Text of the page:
September 24, 2002 - Letter to Senator Phil Gramm (R-TX) Regarding Homeland Security

The American Society for Microbiology (ASM) understands that you will be offering an alternative Department of Homeland Security (DHS) bill in the Senate this week. The ASM is writing to urge you to adopt the House bill's provisions for Department of Health and Human Services (DHHS) supported civilian human health related infectious disease research and public health programs in Section 301, Section 303 and Section 505 of HR 5005 as amended and passed by the House on July 26, 2002. The ASM strongly endorses the House bill language which allows the DHHS to retain primary research and funding authority for human health related research and public health programs in collaboration and coordination with the DHS to ensure consistency with the national policy and strategic plan for countering bioterrorism. The House bill addresses issues which the ASM raised with regard to the Administration's June 18 proposed legislation in testimony before the House Energy and Commerce Subcommittee on Oversight and Investigations on June 25. A copy of the ASM testimony is attached which outlines in detail the ASM's concerns and recommendations for the infectious disease research and public health programs of the National Institutes of Health (NIH) and the Centers for Disease Control and Prevention (CDC).

The ASM supports the establishment of a Department of Homeland Security, but strongly believes that civilian biodefense research is part of the continuum of infectious disease and biomedical research. It is critical that the DHHS, a scientific, health agency, continue to prioritize, fund and conduct programs related to civilian human health related biomedical and infectious diseases research. DHHS and the National Institutes of Health are best qualified to establish and fund biomedical research and development programs and to identify and prioritize scientific opportunities and applications that are relevant to the most pressing issues and that will yield solutions, as approved in the House bill. Transferring the primary responsibility for civilian biodefense research to the DHS as proposed in the Administration's bill of June 18 would create unpredictability for research and public health programs, would divert funding from research and would not be the optimal way to obtain the integrated work of the best scientific minds.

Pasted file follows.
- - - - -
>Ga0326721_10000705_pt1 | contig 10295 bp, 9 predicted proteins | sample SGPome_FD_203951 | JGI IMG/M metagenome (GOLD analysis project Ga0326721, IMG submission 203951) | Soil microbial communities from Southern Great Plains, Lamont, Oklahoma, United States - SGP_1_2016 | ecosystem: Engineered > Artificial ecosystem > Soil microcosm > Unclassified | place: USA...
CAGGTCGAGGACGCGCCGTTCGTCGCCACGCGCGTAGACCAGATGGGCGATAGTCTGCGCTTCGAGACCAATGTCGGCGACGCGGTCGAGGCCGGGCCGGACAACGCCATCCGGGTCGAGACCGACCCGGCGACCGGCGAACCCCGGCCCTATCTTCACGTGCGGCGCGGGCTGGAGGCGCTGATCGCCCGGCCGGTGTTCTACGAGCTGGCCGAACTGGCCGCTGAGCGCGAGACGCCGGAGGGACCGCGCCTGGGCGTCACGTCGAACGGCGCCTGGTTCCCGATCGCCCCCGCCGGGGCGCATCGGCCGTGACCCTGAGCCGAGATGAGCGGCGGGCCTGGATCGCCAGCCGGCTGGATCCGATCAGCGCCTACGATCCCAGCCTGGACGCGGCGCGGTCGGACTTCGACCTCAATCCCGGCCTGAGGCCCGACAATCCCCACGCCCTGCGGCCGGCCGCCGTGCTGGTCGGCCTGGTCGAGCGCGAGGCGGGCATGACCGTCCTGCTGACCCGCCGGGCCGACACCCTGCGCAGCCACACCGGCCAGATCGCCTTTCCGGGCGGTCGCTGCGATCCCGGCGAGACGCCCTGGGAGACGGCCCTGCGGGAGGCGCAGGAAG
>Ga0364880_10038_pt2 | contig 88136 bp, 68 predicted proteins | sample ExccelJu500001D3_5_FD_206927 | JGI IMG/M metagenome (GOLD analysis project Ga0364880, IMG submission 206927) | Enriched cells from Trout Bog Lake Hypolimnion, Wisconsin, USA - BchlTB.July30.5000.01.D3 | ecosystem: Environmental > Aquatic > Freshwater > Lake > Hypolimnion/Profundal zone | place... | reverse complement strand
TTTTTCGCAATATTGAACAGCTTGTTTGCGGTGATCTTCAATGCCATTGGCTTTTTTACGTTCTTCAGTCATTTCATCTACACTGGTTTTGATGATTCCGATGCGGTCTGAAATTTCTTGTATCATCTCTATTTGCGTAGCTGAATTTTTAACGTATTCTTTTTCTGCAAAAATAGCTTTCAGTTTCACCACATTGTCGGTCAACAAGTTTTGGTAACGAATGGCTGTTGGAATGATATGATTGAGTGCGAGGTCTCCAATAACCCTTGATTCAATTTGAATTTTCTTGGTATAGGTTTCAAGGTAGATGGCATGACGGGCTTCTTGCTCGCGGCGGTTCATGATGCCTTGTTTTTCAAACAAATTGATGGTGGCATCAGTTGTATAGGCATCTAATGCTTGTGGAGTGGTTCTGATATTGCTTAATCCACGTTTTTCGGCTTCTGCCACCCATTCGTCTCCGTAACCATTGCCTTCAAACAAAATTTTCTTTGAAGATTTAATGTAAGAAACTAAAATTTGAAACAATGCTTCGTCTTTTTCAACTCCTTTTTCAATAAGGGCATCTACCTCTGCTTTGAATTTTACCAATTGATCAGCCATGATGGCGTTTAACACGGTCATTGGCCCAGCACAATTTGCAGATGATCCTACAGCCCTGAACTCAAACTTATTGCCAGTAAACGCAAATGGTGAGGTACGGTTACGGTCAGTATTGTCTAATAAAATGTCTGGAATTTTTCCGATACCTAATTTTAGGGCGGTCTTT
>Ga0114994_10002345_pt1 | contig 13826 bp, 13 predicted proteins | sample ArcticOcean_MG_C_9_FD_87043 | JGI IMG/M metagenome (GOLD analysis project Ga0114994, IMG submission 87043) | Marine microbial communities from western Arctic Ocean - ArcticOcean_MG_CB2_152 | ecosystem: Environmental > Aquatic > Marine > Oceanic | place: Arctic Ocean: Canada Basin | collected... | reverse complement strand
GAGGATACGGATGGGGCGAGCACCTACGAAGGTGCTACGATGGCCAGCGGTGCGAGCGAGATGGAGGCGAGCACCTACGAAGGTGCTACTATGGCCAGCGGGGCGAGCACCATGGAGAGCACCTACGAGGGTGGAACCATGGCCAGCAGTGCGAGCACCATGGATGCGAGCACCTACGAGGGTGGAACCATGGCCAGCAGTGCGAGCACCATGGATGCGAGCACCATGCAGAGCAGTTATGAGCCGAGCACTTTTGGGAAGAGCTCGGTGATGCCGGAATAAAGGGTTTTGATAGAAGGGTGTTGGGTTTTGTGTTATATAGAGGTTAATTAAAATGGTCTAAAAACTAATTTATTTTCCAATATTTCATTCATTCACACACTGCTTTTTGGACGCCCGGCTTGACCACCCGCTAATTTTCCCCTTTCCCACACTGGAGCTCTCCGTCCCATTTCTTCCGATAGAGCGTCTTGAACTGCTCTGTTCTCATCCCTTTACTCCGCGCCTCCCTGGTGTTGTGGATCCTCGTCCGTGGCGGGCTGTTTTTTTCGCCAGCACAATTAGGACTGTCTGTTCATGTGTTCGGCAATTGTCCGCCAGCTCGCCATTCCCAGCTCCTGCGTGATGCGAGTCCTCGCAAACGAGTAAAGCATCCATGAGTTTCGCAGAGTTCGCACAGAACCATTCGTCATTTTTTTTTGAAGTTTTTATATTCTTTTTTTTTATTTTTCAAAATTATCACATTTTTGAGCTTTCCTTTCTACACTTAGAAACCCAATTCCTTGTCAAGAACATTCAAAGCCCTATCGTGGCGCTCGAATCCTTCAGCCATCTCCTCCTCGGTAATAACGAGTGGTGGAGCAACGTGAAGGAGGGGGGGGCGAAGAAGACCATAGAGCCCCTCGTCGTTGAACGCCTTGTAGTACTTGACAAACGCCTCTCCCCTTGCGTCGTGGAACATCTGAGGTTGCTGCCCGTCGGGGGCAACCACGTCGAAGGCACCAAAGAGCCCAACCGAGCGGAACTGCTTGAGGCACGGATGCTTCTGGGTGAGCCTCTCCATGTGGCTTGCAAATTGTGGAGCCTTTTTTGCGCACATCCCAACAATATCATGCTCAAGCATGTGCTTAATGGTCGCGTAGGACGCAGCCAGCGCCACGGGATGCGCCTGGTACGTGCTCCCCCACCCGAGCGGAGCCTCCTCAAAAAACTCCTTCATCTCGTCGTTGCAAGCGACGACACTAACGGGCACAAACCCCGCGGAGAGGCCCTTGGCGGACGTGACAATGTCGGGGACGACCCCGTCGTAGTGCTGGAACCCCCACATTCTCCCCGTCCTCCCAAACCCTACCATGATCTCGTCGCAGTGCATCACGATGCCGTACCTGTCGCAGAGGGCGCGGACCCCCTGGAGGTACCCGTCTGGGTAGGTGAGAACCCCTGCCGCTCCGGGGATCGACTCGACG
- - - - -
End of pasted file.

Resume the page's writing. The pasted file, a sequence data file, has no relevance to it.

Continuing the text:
Although the DHS Undersecretary for Science and Technology will have important intelligence, threat and vulnerability information that should inform the prioritization of research for biodefense across government agencies, the House bill language ensures that the NIH and CDC, which are best positioned to understand and organize the relevant biomedical research and public health programs, can maintain control, direction and funding of infectious disease research and development and public health activities. It is imperative that the public health infrastructure and surveillance systems be structured to recognize both naturally occurring and intentionally released infectious agents and that CDC should have this responsibility. Research related to bioterrorism is inextricably linked to that of naturally occurring infectious agents and development of new antibiotics, antivirals, diagnostics and vaccines. Biodefense research cannot be done in isolation from other dual-purpose infectious disease research and training.

NIH is uniquely positioned to lead the civilian biodefense effort and already has made major scientific accomplishments with significant progress and advances in the area of biodefense research. The National Institute of Allergy and Infectious Diseases (NIAID) is unrivaled in its track record of bringing together the brightest scientists and rigorous peer review. NIAID also has proven ability to work with the private sector from early phase discovery to clinical development and can mobilize the research community. Within three months of September 11, NIAID developed a comprehensive Biodefense Research Agenda with broad input from the scientific, medical, and industrial communities and the Homeland Security Office. Over 20 initiatives already have been initiated to expedite biodefense research. This efficiency is derived from the synergy of aligning biodefense research with other infectious and immunology research.

The ASM is committed to working with Congress and the Administration to achieve the most efficient and effective system for research, control and response to the threat posed by dangerous biological agents and would be pleased to offer any assistance to you as the bill moves forward. Thank you for considering our recommendations.